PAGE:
HPC MSU

Publication Abstract

Aquatic Plant Ecology Meets the Science of Plant Management

Madsen, J. D. (2012). Aquatic Plant Ecology Meets the Science of Plant Management. 32nd International Symposium of the North American Lake Management Society. Madison, WI.

Abstract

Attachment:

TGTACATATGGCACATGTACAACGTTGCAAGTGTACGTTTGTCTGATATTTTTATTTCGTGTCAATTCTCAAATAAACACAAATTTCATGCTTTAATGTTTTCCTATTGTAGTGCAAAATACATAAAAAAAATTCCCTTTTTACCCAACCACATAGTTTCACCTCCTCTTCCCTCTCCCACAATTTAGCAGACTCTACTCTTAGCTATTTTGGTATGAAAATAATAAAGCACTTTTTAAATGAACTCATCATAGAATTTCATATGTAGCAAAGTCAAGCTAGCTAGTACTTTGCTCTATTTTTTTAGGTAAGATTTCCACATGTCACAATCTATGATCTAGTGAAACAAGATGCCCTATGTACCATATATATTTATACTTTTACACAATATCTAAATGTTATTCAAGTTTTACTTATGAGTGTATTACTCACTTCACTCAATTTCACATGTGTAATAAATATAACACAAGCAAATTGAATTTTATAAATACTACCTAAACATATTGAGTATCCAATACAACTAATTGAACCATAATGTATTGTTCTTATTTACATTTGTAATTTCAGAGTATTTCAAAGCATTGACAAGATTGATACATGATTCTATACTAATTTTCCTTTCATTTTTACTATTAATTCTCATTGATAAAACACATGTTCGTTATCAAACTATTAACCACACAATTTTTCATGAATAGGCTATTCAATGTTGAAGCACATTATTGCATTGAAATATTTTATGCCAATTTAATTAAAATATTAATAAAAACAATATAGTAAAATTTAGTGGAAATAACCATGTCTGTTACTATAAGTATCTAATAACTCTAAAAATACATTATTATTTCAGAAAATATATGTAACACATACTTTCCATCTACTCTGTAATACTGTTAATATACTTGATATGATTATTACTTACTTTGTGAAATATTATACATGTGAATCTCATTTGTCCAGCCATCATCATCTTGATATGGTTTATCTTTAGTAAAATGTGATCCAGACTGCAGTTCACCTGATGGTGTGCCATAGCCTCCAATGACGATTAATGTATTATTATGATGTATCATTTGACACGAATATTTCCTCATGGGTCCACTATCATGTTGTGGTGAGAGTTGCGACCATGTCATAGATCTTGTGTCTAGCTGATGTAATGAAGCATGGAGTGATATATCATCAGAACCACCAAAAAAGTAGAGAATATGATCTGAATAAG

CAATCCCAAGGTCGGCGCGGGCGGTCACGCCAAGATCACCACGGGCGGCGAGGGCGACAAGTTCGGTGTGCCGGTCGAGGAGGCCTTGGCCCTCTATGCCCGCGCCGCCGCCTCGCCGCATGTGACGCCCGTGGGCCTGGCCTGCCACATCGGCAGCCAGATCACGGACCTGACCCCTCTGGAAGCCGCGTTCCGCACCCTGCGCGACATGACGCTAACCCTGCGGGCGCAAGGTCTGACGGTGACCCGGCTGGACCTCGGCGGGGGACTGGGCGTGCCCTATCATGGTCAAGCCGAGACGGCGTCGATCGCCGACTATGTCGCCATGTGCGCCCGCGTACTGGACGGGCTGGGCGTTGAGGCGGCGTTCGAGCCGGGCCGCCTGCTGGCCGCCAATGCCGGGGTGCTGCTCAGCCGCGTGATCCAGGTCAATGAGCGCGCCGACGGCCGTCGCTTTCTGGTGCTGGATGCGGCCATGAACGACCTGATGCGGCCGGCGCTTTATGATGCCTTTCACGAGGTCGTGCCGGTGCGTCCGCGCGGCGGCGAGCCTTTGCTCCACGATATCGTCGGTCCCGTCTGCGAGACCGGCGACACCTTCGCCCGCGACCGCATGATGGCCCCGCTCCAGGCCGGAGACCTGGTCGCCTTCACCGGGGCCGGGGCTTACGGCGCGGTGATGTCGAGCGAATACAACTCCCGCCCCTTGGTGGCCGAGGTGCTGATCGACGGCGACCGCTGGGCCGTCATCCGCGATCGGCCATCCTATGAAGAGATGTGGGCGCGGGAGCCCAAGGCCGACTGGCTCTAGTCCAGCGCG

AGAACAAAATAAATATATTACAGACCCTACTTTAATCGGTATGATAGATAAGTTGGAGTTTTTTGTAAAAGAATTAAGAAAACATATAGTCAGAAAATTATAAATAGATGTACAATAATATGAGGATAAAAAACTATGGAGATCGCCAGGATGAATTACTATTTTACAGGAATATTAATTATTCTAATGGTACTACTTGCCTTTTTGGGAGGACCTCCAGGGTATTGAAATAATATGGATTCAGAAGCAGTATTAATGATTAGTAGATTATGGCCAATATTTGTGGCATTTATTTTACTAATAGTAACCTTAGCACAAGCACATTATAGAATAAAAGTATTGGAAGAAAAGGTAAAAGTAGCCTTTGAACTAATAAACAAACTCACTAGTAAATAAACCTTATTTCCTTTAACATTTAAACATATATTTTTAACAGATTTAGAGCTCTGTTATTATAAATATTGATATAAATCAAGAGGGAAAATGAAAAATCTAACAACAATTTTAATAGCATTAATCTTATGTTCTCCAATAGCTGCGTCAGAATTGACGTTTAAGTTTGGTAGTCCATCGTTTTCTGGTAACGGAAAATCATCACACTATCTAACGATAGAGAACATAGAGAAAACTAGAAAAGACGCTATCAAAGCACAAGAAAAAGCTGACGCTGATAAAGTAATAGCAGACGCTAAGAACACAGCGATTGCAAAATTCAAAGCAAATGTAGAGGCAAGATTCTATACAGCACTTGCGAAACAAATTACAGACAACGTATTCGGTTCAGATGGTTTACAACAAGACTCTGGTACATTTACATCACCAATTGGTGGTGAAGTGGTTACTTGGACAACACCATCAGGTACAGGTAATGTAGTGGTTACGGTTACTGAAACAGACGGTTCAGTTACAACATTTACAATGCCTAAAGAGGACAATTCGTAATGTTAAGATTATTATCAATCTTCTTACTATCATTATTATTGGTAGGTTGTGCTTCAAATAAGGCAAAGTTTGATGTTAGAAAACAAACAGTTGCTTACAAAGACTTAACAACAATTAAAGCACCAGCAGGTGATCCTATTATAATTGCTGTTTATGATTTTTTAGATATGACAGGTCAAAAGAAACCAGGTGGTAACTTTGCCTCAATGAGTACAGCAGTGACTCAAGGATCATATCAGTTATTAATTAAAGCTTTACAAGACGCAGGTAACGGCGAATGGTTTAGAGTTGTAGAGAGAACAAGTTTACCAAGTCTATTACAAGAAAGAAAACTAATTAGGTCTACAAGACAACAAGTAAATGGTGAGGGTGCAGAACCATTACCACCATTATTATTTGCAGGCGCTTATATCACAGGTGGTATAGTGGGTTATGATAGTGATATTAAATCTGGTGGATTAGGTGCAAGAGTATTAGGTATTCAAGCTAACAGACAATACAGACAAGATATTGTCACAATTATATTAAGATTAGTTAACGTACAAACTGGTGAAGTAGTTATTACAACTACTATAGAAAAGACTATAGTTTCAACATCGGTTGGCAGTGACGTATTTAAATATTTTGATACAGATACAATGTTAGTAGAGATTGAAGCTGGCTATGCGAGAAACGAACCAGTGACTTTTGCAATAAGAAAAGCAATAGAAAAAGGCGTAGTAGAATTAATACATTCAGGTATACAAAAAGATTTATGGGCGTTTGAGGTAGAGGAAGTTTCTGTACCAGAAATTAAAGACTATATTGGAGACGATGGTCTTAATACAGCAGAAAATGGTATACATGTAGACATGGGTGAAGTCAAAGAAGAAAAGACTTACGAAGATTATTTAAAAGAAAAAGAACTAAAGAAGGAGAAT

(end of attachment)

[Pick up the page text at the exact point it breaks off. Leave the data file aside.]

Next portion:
Aquatic Plant Ecology Meets the Science of Plant Management John D. Madsen, Geosystems Research Institute, Mississippi State University, Mississippi State, MS 39762-9627, ph. 662-325-2428, fax 662-325-7692, e-mail jmadsen@gri.msstate.edu Despite the fact that aquatic plants have been managed in this country for over a century, management is often done in ignorance or defiance of the biology and ecology of the target plant, with little understanding of the aquatic ecosystem as a whole. Aquatic plants have specific needs to grow, thrive, and spread: light, nutrients, carbon dioxide, oxygen, water, and an appropriate temperature range. Rooted plants, in particular, grow well in waters of high transparency with low dissolved phosphorus and minimal phytoplankton productivity. Most invasive aquatic plant problems have little to do with cultural eutrophication or even disturbance, but are related to human use of water resources. The presence of nuisance growth by many species is a function of introduction into novel environments, rather than environmental degradation. Understanding of the life history and seasonal growth cycles of plants can be exploited both to target the most susceptible timing of an invasive plant, and maximize the selectivity of the management effort. The key to long-term management of invasive aquatic plants is to successfully target the overwintering and dispersing propagules. Lake managers can learn much about managing invasive plants from terrestrial land managers; management targets a population in a landscape. Management cannot be done in isolation; it must consider the potential impacts of management on ecosystem processes and functions, as well as the uses of the water resource. Lastly, lake managers should consider only technically-sound techniques that are tested by the peer-review research process.